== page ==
Power grid makes moves to bolster cybersecurity
- By Alice Lipowicz
- Aug 17, 2005
Cybersecurity standards expected to be adopted within weeks by the North American Electric Reliability Council are likely to become mandatory for power utilities across the country under the huge energy bill signed by President Bush signed last week.
The government-led effort is part of a strategy to protect the nation's critical infrastructures.
The reliability council, an organization of electric power companies, recently released its third draft of its voluntary cybersecurity guidelines
to guard against hackers, viruses and other computer attacks against the nation's power grids. The rules are expected to be adopted by the organization by Nov. 1, with implementation from 2006 through 2009, according to a fact sheet on the NERC's website. A temporary cyberstandard has been in effect since 2003.
Meanwhile, under the energy bill the Federal Energy Regulatory Commission would certify an "Electric Reliability Organization" that would draft mandatory standards, including cybersecurity rules, for electric power companies. The goal is to protect the nation's power grids and control systems from catastrophic disruptions due to weather, natural disasters or terrorist attacks, including cybersecurity attacks. The federal agency would have the authority to penalize utilities for violations.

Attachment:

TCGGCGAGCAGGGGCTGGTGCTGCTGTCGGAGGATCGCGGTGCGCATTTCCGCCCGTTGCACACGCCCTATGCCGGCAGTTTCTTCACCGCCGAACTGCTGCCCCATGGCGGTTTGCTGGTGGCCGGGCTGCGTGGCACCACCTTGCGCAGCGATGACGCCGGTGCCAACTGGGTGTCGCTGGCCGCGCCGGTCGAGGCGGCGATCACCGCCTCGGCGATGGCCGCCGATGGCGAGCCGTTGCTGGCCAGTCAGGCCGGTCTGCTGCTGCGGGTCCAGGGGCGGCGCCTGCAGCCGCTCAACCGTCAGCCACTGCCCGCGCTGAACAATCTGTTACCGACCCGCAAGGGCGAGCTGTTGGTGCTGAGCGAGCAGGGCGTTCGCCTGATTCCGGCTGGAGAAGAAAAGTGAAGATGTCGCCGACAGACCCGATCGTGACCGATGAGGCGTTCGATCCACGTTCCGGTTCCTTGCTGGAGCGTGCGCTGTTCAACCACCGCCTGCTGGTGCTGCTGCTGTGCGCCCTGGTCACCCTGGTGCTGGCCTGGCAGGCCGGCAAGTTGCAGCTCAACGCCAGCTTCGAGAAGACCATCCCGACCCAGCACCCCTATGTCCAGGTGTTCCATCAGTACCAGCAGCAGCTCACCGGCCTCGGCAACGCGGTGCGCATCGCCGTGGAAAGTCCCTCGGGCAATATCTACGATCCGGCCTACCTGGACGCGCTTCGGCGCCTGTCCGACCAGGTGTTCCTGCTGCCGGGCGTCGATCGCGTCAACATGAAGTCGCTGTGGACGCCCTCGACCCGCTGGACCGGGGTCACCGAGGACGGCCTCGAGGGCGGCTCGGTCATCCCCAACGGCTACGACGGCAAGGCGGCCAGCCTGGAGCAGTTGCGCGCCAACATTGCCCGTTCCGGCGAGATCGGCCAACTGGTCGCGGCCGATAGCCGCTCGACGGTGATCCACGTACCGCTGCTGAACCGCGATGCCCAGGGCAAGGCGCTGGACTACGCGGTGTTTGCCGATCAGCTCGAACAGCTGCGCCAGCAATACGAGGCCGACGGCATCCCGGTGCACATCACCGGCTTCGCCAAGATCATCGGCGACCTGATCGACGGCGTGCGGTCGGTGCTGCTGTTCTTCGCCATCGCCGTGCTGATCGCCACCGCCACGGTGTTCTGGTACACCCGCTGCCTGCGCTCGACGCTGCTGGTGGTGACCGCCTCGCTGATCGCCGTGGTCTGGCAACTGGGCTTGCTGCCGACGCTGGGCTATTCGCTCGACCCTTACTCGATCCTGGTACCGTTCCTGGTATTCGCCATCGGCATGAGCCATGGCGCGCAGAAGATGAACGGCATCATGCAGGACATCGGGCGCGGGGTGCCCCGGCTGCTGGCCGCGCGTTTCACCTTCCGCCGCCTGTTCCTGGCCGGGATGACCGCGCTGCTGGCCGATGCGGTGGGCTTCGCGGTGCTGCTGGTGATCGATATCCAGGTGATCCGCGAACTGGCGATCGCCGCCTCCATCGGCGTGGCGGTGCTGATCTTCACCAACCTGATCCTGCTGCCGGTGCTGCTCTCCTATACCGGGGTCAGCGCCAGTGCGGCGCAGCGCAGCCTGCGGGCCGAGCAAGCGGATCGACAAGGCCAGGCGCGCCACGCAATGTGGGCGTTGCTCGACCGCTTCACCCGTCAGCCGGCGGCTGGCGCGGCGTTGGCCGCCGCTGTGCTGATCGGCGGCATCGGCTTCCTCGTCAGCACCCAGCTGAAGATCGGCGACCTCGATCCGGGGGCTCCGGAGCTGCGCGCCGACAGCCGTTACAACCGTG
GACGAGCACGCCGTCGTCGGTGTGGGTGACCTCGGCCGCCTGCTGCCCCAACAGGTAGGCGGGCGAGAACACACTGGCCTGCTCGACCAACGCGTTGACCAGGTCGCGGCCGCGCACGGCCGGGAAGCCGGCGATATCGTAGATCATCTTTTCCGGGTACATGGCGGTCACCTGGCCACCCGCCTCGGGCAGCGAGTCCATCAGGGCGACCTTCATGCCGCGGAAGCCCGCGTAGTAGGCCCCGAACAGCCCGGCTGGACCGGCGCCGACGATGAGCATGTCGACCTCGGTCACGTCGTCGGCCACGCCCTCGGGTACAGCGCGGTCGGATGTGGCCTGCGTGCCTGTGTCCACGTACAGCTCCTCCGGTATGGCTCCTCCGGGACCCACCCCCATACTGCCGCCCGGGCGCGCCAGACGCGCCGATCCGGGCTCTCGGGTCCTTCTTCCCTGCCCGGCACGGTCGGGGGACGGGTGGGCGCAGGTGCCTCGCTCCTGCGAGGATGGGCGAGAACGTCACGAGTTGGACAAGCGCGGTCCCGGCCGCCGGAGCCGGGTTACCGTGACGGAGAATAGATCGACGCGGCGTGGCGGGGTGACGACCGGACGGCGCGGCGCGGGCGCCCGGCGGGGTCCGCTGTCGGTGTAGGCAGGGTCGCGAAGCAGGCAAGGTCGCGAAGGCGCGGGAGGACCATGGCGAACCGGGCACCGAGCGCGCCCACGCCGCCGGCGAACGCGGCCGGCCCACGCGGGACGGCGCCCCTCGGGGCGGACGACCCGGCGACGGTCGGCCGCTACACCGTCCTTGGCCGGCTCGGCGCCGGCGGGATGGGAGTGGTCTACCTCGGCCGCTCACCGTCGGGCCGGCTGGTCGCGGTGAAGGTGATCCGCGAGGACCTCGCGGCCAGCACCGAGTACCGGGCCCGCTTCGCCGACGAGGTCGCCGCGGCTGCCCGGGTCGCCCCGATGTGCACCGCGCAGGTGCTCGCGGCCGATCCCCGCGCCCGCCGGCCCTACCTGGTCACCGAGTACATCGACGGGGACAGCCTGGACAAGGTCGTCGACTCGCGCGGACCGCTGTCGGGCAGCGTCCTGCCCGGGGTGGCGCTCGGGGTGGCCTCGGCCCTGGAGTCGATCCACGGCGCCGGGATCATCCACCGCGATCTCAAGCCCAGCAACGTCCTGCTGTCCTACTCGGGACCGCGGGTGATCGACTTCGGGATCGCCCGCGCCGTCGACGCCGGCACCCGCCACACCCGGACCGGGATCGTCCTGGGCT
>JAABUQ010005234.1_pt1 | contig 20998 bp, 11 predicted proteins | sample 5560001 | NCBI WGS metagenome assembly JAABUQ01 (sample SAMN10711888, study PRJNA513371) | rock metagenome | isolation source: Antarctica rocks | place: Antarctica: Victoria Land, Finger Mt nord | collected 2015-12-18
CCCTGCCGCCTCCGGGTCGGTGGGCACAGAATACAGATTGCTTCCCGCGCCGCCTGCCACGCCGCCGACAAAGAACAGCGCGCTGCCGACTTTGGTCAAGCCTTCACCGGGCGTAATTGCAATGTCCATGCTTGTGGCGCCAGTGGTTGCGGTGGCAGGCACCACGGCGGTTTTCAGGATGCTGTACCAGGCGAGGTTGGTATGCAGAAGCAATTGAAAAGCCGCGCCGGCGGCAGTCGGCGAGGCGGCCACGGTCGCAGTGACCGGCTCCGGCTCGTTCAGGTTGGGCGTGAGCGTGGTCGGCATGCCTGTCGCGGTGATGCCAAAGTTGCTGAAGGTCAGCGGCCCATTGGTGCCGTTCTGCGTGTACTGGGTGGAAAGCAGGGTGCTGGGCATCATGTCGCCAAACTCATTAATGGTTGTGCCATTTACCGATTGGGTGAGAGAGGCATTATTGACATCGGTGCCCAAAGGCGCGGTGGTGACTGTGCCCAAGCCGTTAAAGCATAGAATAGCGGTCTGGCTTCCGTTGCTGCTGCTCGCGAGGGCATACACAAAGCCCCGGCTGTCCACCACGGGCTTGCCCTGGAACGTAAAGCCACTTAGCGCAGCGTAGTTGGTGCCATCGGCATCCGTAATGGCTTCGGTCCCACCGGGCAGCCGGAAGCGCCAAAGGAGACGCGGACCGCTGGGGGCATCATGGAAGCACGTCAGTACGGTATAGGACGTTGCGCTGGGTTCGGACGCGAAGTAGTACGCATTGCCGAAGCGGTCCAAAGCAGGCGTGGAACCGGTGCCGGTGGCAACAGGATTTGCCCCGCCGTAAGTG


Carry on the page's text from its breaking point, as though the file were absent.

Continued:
The council, which is run by power company owners and operators, expects to apply and win the federal government designation as the nation's electric reliability organization, said spokeswoman Ellen Vancko. That would most likely make mandatory the council's standards and rules, including its cybersecurity standard, following federal rulemaking procedures, she said.
The reliability council has been designated by the Energy Department as coordinator of infrastructure protection for the electric power sector; the council works with the Homeland Security Department as well.
The risk to the nation's electric power grids from terrorist and cybersecurity attacks has become a major concern since Sept. 11, 2001, and the East Coast blackouts of August 2003. The concern is particularly strong for cyberthreats to control systems for power grids, pipelines, water systems, dams, refineries and other critical infrastructure.
Alice Lipowicz is a staff writer covering government 2.0, homeland security and other IT policies for Federal Computer Week.